Keywords: Hydroxyapatite, runt-related transcription factor 2, stem cells from human exfoliated deciduous teeth, transforming growth factor-β1


How to cite this article:
Prahasanti C, Ulfah N, Kusuma II, Hayati N, Ernawati DS, Krismariono A, Bramantoro T. Transforming growth factor-β1 and runt-related transcription factor 2 as markers of osteogenesis in stem cells from human exfoliated deciduous teeth enriched bone Grafting. Contemp Clin Dent 2018;9:574-6

How to cite this URL:
Prahasanti C, Ulfah N, Kusuma II, Hayati N, Ernawati DS, Krismariono A, Bramantoro T. Transforming growth factor-β1 and runt-related transcription factor 2 as markers of osteogenesis in stem cells from human exfoliated deciduous teeth enriched bone Grafting. Contemp Clin Dent [serial online] 2018 [cited 2019 Dec 13];9:574-6. Available from: http://www.contempclindent.org/text.asp?2018/9/4/574/270366


   Introduction Top


Tissue engineering employing stem cells and scaffolds from natural biomaterial may be applied to bone regeneration in patients with alveolar bone defects. Hydroxyapatite (HA) from bovine bone, coral, or chemically synthesized material can be used as biomaterial for bone graft.[1],[2] Research showed that the stem cells in teeth offer the potential for bone and periodontal ligament regeneration and may be beneficial for teeth regeneration.[3],[4] Compared to dental pulp stem cells, stem cells from human exfoliated deciduous teeth (SHED) have the ability to differentiate into broader types of cells.[5],[6]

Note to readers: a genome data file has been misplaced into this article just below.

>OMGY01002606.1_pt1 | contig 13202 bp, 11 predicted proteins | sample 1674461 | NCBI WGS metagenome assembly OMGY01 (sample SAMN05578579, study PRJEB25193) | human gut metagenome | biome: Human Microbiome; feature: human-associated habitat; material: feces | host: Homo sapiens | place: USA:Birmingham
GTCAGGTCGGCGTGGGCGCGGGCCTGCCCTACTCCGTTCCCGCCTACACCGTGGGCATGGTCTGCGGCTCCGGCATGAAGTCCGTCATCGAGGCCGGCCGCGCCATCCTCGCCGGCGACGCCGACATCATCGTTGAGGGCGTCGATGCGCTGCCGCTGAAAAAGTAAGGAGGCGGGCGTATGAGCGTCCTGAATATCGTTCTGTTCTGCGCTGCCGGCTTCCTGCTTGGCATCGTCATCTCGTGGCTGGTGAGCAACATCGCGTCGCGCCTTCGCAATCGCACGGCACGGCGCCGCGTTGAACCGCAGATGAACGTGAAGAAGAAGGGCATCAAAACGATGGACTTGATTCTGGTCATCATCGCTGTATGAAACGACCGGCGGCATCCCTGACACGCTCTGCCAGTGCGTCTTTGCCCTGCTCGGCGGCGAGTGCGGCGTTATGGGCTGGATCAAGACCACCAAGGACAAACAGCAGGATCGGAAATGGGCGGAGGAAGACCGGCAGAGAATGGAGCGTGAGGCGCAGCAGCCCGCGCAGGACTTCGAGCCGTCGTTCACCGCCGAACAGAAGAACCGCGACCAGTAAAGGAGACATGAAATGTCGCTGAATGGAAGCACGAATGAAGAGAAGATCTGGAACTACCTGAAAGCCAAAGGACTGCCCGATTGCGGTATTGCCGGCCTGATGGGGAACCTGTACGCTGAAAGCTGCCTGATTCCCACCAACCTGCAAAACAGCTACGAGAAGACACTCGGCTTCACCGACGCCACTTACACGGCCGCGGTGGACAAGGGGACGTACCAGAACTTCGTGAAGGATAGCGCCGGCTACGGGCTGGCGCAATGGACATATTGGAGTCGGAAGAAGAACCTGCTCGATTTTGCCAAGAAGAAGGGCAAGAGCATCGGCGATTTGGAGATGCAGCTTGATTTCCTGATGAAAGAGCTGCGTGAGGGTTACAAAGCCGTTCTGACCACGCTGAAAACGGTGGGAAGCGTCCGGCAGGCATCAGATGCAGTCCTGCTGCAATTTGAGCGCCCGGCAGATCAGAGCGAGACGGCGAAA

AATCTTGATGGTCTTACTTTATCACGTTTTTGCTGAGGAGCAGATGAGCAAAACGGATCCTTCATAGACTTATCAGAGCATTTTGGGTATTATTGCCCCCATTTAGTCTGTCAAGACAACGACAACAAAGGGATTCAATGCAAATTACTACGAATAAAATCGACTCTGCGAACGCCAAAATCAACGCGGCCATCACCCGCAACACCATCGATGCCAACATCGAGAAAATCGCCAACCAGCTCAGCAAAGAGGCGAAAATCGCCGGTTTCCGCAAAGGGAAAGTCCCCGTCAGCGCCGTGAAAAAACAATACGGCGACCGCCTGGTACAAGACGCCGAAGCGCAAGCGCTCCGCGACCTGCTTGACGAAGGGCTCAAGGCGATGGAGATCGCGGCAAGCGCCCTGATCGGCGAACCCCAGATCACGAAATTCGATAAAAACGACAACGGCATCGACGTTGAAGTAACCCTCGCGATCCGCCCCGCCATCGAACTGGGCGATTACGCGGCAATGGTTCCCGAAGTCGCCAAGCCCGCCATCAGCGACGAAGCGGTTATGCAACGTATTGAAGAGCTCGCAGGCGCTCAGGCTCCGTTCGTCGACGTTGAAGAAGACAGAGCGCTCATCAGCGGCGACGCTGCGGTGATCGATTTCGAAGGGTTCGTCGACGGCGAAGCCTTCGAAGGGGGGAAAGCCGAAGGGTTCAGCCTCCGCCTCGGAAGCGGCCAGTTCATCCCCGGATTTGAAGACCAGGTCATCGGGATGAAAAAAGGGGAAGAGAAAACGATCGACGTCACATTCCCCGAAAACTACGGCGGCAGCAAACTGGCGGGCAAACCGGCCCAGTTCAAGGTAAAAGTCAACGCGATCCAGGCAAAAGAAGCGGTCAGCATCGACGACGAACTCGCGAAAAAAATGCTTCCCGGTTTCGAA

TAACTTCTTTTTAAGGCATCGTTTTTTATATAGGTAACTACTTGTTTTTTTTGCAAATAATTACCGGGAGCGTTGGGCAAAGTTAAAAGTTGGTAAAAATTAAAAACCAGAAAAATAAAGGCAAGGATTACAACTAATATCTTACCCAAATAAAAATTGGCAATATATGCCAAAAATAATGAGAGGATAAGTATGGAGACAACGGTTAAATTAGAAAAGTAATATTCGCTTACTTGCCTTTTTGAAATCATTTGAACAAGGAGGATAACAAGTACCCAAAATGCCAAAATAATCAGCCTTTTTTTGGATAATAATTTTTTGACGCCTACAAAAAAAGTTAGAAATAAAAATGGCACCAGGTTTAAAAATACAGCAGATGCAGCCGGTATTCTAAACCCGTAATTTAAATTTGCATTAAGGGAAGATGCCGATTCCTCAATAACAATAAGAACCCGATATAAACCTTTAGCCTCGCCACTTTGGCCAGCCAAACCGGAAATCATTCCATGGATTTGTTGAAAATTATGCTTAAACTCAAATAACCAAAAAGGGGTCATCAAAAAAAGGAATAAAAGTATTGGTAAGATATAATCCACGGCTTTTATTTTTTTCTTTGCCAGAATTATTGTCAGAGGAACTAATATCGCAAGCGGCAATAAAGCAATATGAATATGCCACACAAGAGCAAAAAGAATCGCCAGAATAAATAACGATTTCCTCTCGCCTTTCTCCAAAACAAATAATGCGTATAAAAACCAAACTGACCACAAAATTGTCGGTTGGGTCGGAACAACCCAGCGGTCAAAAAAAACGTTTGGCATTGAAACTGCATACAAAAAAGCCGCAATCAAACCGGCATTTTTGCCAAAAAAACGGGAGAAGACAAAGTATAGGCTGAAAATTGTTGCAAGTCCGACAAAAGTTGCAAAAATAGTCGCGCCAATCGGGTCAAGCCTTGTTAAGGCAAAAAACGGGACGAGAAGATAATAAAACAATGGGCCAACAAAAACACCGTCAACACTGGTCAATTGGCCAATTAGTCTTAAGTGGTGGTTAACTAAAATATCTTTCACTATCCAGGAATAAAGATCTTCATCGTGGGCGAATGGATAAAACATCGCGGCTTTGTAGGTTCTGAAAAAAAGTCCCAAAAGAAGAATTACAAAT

Transforming growth factor-β1 (TGF-β1) and runt-related transcription factor 2 (RUNX2) exhibit important roles in bone tissue regeneration and remodeling, in addition to bone mass preservation.[7],[8] is an important transcription factor in the osteoblast which plays a role in the physiological control of skeletal genes. RUNX2 has been identified as the master gene necessary for the osteoblastic differentiation process of mesenchymal precursor.[9],[10]

This research aimed to determine the role of SHED-shedded HA in increasing TGF-β1 and RUNX2 expression in osteogenesis.